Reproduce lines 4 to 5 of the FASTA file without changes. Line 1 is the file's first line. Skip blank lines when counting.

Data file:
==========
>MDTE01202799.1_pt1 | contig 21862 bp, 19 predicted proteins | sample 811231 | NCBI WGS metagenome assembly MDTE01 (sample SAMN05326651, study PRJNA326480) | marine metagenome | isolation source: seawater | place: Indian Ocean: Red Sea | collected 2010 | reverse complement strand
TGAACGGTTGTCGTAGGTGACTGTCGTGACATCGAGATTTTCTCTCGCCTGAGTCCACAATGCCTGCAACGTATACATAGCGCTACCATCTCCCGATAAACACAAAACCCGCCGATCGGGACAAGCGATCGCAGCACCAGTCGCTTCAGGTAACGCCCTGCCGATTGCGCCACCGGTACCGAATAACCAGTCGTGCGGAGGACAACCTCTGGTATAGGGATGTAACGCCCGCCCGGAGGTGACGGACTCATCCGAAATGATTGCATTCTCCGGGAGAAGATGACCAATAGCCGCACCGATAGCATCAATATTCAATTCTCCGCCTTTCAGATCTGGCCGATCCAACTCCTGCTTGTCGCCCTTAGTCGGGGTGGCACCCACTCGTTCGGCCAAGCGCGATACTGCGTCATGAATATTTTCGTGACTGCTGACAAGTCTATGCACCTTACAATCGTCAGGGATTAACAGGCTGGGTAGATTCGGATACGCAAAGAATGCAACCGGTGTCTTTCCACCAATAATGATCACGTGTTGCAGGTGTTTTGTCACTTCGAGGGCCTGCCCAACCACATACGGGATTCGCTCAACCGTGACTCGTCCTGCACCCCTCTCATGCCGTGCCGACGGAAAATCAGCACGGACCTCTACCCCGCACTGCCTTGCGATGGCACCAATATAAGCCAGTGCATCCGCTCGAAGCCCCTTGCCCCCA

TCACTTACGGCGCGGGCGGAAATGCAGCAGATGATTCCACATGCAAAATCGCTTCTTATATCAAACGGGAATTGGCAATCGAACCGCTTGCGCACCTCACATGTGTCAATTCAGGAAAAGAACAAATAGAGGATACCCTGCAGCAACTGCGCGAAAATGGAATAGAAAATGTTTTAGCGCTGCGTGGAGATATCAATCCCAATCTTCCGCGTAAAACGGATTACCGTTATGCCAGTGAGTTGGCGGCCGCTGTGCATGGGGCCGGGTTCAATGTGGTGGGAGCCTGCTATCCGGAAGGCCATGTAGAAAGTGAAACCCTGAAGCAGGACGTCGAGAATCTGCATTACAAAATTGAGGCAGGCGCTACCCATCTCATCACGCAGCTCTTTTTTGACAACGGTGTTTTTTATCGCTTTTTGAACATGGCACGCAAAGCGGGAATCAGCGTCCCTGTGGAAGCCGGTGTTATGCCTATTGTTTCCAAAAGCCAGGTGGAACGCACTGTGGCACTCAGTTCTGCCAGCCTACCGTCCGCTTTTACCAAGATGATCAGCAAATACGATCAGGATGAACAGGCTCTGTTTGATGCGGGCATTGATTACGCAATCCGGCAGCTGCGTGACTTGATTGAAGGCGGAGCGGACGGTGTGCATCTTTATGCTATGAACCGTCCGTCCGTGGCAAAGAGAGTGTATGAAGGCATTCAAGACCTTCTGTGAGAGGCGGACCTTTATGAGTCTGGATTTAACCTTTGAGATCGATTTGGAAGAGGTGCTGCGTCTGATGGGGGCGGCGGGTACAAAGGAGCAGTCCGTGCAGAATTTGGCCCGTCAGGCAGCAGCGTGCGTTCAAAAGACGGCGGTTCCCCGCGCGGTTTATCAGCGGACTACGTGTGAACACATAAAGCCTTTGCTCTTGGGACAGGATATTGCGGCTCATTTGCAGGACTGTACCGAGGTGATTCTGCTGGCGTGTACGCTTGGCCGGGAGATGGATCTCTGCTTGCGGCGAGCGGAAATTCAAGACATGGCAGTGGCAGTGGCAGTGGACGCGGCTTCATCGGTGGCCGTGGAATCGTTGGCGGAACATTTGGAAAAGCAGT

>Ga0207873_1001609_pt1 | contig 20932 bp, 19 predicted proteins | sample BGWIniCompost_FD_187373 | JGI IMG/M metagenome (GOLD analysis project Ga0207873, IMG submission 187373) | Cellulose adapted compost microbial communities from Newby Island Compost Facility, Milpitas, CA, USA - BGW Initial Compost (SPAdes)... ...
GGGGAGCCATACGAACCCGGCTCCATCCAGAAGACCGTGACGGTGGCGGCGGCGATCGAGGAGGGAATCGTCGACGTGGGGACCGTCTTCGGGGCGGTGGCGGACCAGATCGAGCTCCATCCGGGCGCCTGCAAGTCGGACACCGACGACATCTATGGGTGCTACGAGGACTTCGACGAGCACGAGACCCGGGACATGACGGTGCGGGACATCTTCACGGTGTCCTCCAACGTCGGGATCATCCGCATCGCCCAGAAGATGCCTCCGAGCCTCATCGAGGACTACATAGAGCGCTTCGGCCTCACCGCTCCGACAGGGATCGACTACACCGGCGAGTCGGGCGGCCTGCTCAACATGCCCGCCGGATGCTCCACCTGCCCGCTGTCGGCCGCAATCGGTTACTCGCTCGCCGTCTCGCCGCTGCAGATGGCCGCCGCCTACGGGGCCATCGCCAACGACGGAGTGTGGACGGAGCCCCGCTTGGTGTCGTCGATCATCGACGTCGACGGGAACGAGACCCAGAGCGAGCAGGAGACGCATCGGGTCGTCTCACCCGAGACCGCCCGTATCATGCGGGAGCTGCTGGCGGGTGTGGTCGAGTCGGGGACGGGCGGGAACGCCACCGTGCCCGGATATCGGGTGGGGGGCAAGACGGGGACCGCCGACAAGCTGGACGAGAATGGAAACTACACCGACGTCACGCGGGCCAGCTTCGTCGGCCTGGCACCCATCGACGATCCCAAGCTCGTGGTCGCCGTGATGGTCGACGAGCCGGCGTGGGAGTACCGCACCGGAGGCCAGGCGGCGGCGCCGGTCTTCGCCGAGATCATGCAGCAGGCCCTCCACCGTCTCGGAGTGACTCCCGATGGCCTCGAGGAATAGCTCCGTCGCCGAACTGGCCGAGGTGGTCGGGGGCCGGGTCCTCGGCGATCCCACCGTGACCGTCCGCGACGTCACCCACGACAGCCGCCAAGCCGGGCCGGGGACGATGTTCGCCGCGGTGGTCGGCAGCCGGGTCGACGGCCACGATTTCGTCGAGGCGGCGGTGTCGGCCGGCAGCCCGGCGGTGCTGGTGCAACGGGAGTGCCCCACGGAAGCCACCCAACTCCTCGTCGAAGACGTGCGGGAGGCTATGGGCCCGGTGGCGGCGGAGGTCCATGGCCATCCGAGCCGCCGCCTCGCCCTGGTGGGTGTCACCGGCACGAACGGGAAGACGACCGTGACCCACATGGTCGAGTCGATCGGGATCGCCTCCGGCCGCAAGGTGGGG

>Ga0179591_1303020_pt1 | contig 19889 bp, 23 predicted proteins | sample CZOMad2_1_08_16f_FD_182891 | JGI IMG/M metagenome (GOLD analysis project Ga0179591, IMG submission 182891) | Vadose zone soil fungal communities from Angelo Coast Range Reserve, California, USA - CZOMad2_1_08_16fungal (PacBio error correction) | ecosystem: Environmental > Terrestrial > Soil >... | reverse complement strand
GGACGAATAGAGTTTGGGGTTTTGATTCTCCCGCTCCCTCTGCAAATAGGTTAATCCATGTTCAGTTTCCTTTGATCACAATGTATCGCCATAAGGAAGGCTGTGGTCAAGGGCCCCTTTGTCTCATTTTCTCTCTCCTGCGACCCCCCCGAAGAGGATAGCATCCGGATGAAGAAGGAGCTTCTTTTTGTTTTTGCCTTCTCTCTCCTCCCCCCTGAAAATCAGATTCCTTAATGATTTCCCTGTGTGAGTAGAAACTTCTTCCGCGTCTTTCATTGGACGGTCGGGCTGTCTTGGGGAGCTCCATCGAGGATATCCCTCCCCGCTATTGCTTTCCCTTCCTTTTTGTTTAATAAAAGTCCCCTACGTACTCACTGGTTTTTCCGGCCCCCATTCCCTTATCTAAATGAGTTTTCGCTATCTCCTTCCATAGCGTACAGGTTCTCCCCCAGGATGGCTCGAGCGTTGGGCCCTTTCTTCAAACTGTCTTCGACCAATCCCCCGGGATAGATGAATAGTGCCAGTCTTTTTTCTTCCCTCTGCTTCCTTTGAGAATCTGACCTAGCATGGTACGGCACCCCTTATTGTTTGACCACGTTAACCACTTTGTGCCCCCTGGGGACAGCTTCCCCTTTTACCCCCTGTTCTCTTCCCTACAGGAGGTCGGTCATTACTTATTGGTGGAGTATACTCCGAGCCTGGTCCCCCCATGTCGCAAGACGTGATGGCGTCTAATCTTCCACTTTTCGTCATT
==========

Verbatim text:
>Ga0207873_1001609_pt1 | contig 20932 bp, 19 predicted proteins | sample BGWIniCompost_FD_187373 | JGI IMG/M metagenome (GOLD analysis project Ga0207873, IMG submission 187373) | Cellulose adapted compost microbial communities from Newby Island Compost Facility, Milpitas, CA, USA - BGW Initial Compost (SPAdes)... ...
GGGGAGCCATACGAACCCGGCTCCATCCAGAAGACCGTGACGGTGGCGGCGGCGATCGAGGAGGGAATCGTCGACGTGGGGACCGTCTTCGGGGCGGTGGCGGACCAGATCGAGCTCCATCCGGGCGCCTGCAAGTCGGACACCGACGACATCTATGGGTGCTACGAGGACTTCGACGAGCACGAGACCCGGGACATGACGGTGCGGGACATCTTCACGGTGTCCTCCAACGTCGGGATCATCCGCATCGCCCAGAAGATGCCTCCGAGCCTCATCGAGGACTACATAGAGCGCTTCGGCCTCACCGCTCCGACAGGGATCGACTACACCGGCGAGTCGGGCGGCCTGCTCAACATGCCCGCCGGATGCTCCACCTGCCCGCTGTCGGCCGCAATCGGTTACTCGCTCGCCGTCTCGCCGCTGCAGATGGCCGCCGCCTACGGGGCCATCGCCAACGACGGAGTGTGGACGGAGCCCCGCTTGGTGTCGTCGATCATCGACGTCGACGGGAACGAGACCCAGAGCGAGCAGGAGACGCATCGGGTCGTCTCACCCGAGACCGCCCGTATCATGCGGGAGCTGCTGGCGGGTGTGGTCGAGTCGGGGACGGGCGGGAACGCCACCGTGCCCGGATATCGGGTGGGGGGCAAGACGGGGACCGCCGACAAGCTGGACGAGAATGGAAACTACACCGACGTCACGCGGGCCAGCTTCGTCGGCCTGGCACCCATCGACGATCCCAAGCTCGTGGTCGCCGTGATGGTCGACGAGCCGGCGTGGGAGTACCGCACCGGAGGCCAGGCGGCGGCGCCGGTCTTCGCCGAGATCATGCAGCAGGCCCTCCACCGTCTCGGAGTGACTCCCGATGGCCTCGAGGAATAGCTCCGTCGCCGAACTGGCCGAGGTGGTCGGGGGCCGGGTCCTCGGCGATCCCACCGTGACCGTCCGCGACGTCACCCACGACAGCCGCCAAGCCGGGCCGGGGACGATGTTCGCCGCGGTGGTCGGCAGCCGGGTCGACGGCCACGATTTCGTCGAGGCGGCGGTGTCGGCCGGCAGCCCGGCGGTGCTGGTGCAACGGGAGTGCCCCACGGAAGCCACCCAACTCCTCGTCGAAGACGTGCGGGAGGCTATGGGCCCGGTGGCGGCGGAGGTCCATGGCCATCCGAGCCGCCGCCTCGCCCTGGTGGGTGTCACCGGCACGAACGGGAAGACGACCGTGACCCACATGGTCGAGTCGATCGGGATCGCCTCCGGCCGCAAGGTGGGG